Articles – The Centre for Independent Studies

COAG – short for coagulation

Michael Potter

12 December 2015 | Business Spectator

malcolm turnbullThe definition of coagulation is to solidify or congeal. That might sum up what we have seen from the meeting today of COAG — the rather unattractive name for the meeting of the Prime Minister with State and Territory leaders. The COAG leaders have indeed solidified their positions, at least in relation to tax and budget management.

For some time the States have complained that they had budget pressures and inadequate revenue, particularly resulting from the $80 billion ‘cuts’ to health and education in the 2014-15 Commonwealth budget.

Rather than improve efficiencies in the delivery of state government services or impose greater spending discipline (the Commonwealth’s preferred solution), the States want the Commonwealth to bear the political pain from increasing taxes and hand over all the additional revenue to the States.

The Commonwealth has indicated that it does not want tax reform just to boost state budgets. Unfortunately all COAG attendees are becoming more solidified in their own positions, leaving little room for flexibility or compromise.

Firstly, on the state budgets. The state budgets are forecast to be drowning in red ink in the near future, primarily due to continuing strong growth in health costs. The states want to shift some of this burden to the Commonwealth. The Commonwealth is unsurprisingly reluctant to facilitate this, particularly with its large budget deficits.

Since the states would find cost cutting politically difficult, this has led them on a quest for additional government revenue. While there is no tax proposal with unanimous support, what little common ground exists among the states is that they need more funds. The tax proposals themselves appear largely incompatible.

New South Wales supports an increase in the rate of the GST with the additional revenue given to the states, which is opposed by Victoria. Queensland and Victoria instead favour raising income tax through an increase in Medicare Levy, yet this is opposed by several states as well as the Commonwealth.

South Australia has come up with a different proposal: the Commonwealth should increase the GST and keep all the extra revenue, while the States get a fixed share of income tax. This innovative idea has a number of difficulties, including a hit to the Commonwealth budget in the longer term (and potentially the short term as well), and the Commonwealth bearing the political cost while getting almost none of the benefit.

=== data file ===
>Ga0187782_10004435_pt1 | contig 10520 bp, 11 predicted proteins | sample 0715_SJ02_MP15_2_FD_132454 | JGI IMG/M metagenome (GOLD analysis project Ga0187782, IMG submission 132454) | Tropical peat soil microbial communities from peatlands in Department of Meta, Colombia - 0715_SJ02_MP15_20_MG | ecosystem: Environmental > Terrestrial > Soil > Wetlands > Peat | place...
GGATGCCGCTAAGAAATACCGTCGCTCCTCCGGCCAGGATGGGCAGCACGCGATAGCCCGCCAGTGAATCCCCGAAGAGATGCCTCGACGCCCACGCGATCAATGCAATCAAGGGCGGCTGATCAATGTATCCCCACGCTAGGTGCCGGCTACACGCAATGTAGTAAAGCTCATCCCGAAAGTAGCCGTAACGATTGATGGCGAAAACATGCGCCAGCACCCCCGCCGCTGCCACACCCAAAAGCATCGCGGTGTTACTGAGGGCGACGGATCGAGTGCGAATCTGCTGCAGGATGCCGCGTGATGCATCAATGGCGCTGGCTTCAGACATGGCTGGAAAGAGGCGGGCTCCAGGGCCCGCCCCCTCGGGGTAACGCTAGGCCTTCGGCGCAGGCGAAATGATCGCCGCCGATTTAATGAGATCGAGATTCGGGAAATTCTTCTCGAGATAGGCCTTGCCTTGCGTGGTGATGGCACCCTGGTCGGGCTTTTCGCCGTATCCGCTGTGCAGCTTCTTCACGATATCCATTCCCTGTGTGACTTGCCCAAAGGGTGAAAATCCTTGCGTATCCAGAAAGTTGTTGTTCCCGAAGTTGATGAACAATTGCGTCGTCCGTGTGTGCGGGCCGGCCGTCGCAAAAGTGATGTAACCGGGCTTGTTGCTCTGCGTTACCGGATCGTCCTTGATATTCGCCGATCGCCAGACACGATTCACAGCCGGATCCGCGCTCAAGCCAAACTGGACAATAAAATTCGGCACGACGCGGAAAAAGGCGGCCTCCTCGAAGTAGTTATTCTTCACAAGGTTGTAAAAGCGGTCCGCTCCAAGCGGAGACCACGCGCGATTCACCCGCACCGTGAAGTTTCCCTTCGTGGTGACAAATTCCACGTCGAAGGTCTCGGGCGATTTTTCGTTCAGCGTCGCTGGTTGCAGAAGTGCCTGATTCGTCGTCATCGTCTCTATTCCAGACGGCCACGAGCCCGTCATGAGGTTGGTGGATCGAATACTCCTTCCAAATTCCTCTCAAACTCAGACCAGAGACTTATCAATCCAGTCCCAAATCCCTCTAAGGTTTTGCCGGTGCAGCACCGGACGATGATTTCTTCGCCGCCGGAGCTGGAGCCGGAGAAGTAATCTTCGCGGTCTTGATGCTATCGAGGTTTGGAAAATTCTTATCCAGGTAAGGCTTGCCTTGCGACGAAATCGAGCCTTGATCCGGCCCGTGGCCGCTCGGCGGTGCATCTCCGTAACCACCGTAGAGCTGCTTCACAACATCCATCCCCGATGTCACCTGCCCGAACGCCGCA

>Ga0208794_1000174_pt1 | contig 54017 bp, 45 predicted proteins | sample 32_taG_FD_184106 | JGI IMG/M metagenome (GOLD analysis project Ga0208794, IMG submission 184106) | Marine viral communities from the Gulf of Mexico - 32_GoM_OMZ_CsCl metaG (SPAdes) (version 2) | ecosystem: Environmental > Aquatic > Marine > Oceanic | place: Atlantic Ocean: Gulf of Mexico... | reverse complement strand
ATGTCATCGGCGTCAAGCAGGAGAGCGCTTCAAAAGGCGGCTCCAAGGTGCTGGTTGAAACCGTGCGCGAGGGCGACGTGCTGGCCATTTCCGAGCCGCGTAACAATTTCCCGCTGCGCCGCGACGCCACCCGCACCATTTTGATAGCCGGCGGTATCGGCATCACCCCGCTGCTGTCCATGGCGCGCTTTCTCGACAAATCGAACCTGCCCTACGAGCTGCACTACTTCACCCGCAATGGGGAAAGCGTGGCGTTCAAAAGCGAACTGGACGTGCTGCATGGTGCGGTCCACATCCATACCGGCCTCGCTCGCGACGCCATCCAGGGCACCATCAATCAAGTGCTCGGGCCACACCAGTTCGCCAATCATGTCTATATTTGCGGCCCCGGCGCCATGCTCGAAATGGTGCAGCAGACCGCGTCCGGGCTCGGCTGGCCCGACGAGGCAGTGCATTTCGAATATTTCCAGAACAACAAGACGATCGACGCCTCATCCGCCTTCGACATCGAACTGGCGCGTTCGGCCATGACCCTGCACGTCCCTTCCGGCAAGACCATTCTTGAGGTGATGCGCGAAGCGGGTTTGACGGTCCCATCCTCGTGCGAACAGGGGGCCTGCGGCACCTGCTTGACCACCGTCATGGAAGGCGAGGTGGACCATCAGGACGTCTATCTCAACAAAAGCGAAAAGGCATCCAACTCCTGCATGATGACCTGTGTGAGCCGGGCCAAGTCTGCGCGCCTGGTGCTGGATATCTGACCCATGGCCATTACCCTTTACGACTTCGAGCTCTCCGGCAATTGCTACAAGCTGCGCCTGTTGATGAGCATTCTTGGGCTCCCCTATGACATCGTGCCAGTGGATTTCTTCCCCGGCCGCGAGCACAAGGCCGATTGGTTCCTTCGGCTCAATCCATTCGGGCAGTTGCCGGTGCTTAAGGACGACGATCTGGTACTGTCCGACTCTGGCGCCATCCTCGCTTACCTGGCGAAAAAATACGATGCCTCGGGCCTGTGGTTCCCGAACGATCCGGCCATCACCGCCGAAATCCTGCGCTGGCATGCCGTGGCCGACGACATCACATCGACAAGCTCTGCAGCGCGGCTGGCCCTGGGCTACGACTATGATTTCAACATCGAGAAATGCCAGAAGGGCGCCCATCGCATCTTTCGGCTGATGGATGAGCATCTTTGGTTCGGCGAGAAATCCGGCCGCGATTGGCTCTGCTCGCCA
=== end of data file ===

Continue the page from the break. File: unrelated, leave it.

Whatever the proposal, the Commonwealth will find it a particularly difficult task to sell the changes as it will either mean the Commonwealth is imposing a large net increase in tax or taking a substantial hit to its (already large) deficit. Under all the proposals from the states, the Commonwealth will take all the political costs while the states get all the extra revenue.

Instead of this approach, if the states decide they want more revenue and are unwilling to reform their spending, a better option is for the states to be given the option of levying a state income tax surcharge. This would at least mean they have to face the political consequences of tax increases. The states have long complained that the Commonwealth raises most of the money and they have to deliver most of the services, so a state income tax surcharge would reduce this imbalance and give them more incentive to consider spending restraint.

Instead, the states are always holding their hands out for more Commonwealth grants, or additional tax revenue, or a bigger slice of the GST pie. There are clear opportunities for greater efficiencies, particularly in the state run health systems.

Unfortunately, it appears that all leaders — State and Commonwealth — are have firmed their positions: everyone else should do spending control except for me. Perhaps instead of setting into their existing positions, the COAG leaders need to de-coagulate.

Michael Potter is Research Fellow in the Economics Program at the Centre for Independent Studies

 

 

 

 

 

 

 

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